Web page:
Yet another one of New Jersey’s crop, I have lived in Mercer County right next to Trenton, NJ my entire life. Every summer since I could remember my family would vacation for a week and/or long weekends down at the Jersey Shore (before Snooki, the Situation, and the rest took it over), where my parents would take me beach bumming, crabbing, fishing, and identifying plants and animals in the bay and along the beach. No doubt the seed of my enthusiasm for marine life were planted during my younger years while digging up the tiny mole crabs in the sand and watching a school of spearing (little torpedo-like minnows) swim around me while wading in the wash.
My love of the ocean and marine life in general is only slightly greater than my interest in interactions between living organisms in an ecosystem. This is why I graduated Rutgers in 2009 with a B.S. in Ecology and Natural Resources. I had always taken as many marine courses as I could while studying ecology in the process. It gave me a unique perspective on things because there wasn’t a real marine ecology concentration, and gave me the chance to create my own course load that catered to my own interests instead of following a rigid degree format. Ranging from “Oceanographic Methods and Data Analysis” to “Ecosystems Ecology and Global Change” I tailored my courses to prepare for a graduate career in Marine Ecology wherever I chose to study. Turns out I would end up right where I started my collegiate career, Rutgers University.
During my senior year of college I had the opportunity to take part in a research cruise along the West Antarctic Peninsula (WAP). It was a month long study part of a larger network funded by NSF to keep Long Term Ecological Research (LTER) sites running across United States lands. Antarctica does not belong or governed by the US, but they do have a large science influence on the continent. While doing the cruise I fell in love with the entire experience and the ecosystem as well. Because of that, when Oscar Schofield the professor I was interning with at the time offered a chance to study the Antarctic marine ecosystem and become more a part of the Palmer LTER program, I couldn’t refuse. I sent in my applications and became a student at R.U. once again. Only this time I’m a graduate assistant and helping with Oscar’s Antarctic research projects as well as my thesis work on seventh continent.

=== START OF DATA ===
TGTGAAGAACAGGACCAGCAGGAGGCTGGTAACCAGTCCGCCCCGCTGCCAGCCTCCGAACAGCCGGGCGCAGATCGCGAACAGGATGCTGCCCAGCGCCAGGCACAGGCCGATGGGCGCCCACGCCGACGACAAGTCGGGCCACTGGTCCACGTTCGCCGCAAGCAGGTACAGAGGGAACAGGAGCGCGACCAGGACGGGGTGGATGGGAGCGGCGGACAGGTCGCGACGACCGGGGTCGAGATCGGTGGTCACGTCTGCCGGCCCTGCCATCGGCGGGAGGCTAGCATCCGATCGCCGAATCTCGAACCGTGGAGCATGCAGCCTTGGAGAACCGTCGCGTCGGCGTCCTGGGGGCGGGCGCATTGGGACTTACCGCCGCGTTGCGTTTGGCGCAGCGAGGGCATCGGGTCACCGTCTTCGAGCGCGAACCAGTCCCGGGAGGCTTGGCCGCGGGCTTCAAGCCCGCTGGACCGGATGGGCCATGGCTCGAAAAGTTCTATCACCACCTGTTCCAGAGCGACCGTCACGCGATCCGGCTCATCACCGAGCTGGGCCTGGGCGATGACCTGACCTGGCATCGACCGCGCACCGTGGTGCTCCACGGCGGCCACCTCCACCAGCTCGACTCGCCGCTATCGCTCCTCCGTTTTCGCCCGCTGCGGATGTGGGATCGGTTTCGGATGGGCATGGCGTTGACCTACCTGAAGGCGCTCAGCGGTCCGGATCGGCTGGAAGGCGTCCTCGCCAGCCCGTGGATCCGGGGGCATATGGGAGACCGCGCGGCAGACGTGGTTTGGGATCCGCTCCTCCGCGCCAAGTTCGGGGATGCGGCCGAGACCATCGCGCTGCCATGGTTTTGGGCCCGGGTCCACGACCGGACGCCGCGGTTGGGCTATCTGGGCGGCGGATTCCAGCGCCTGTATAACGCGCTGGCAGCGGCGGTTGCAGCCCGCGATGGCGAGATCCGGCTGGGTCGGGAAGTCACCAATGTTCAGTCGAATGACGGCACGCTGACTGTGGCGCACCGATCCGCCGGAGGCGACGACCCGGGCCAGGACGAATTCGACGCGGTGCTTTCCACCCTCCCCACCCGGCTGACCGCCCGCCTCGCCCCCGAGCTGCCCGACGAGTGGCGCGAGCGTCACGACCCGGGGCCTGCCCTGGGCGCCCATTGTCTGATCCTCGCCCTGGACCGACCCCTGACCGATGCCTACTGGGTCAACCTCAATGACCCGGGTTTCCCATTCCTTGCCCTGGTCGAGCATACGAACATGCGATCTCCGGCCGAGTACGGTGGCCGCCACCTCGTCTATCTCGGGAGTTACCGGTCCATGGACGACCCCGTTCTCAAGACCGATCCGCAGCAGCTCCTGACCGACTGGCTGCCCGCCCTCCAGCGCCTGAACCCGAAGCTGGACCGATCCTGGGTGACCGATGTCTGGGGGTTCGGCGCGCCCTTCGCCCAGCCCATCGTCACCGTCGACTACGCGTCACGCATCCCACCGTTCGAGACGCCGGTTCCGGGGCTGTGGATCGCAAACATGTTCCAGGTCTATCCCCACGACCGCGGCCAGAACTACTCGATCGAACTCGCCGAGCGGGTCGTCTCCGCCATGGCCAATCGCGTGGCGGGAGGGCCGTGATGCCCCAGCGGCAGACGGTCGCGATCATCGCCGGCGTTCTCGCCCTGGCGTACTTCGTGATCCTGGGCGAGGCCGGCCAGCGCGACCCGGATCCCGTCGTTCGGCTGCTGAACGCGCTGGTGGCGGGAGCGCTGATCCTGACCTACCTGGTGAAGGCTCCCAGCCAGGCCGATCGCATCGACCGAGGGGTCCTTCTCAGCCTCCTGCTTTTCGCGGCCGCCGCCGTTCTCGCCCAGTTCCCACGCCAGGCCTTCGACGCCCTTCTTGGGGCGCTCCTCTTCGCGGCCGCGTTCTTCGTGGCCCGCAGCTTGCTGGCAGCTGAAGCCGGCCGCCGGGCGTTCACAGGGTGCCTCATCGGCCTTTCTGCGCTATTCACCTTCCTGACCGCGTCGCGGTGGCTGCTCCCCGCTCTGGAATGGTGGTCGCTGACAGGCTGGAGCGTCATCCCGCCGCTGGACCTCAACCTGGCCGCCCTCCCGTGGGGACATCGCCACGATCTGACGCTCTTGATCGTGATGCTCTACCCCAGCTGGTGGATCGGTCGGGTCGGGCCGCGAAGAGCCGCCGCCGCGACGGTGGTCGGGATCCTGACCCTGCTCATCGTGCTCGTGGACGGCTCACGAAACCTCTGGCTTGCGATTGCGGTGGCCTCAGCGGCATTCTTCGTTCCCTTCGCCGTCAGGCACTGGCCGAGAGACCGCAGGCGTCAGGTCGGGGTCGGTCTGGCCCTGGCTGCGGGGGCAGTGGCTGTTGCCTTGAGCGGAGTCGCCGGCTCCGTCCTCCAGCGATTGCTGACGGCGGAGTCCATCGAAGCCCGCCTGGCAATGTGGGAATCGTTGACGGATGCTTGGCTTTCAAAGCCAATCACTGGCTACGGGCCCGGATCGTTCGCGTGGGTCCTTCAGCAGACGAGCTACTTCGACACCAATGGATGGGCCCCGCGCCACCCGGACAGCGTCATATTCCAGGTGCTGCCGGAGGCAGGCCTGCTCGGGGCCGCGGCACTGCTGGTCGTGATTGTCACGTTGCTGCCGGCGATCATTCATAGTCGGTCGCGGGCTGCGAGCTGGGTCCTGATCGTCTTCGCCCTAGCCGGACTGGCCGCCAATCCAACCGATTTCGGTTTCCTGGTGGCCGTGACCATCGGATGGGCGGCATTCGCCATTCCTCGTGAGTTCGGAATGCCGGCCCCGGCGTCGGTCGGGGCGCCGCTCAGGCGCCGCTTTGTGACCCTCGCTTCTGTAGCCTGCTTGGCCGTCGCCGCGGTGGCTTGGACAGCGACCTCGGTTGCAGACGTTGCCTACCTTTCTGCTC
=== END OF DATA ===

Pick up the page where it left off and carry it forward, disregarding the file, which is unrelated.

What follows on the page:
After one full year of school work and lab experiments I was sent down to Antarctica to help with the field research for the entire austral summer. I left the states in October and will not return until April, and yes that does mean I wrote this article while sitting in the lounge of Palmer Station, Antarctica. This entire summer (boreal winter) I will be down here sampling the nearby waters on zodiacs, roughing the weather and extreme temperatures in search for good data. So far I am having the time of my life being only a 4 day boat ride (in good weather) away from the closest civilization, and 7,500 miles away from home.
The field team from Rutgers is keeping a RUCOLD blog at COSEENOW, and we are telling all about the Antarctic lifestyle through our eyes. (A little self promotion never hurt anybody, right?)
A few other fun facts about me: I enjoy watching and playing sports especially football. Also, I have taken ballroom dancing classes and really enjoy it even though I’m still far from good at it yet. I love Italian food, and it probably has something to do with my heritage but I’ve never complained. The beach is still a favorite place to go and relax whenever I need a break from everyday stresses. And that is pretty much all there is to Michael J. Garzio that’s worth repeating.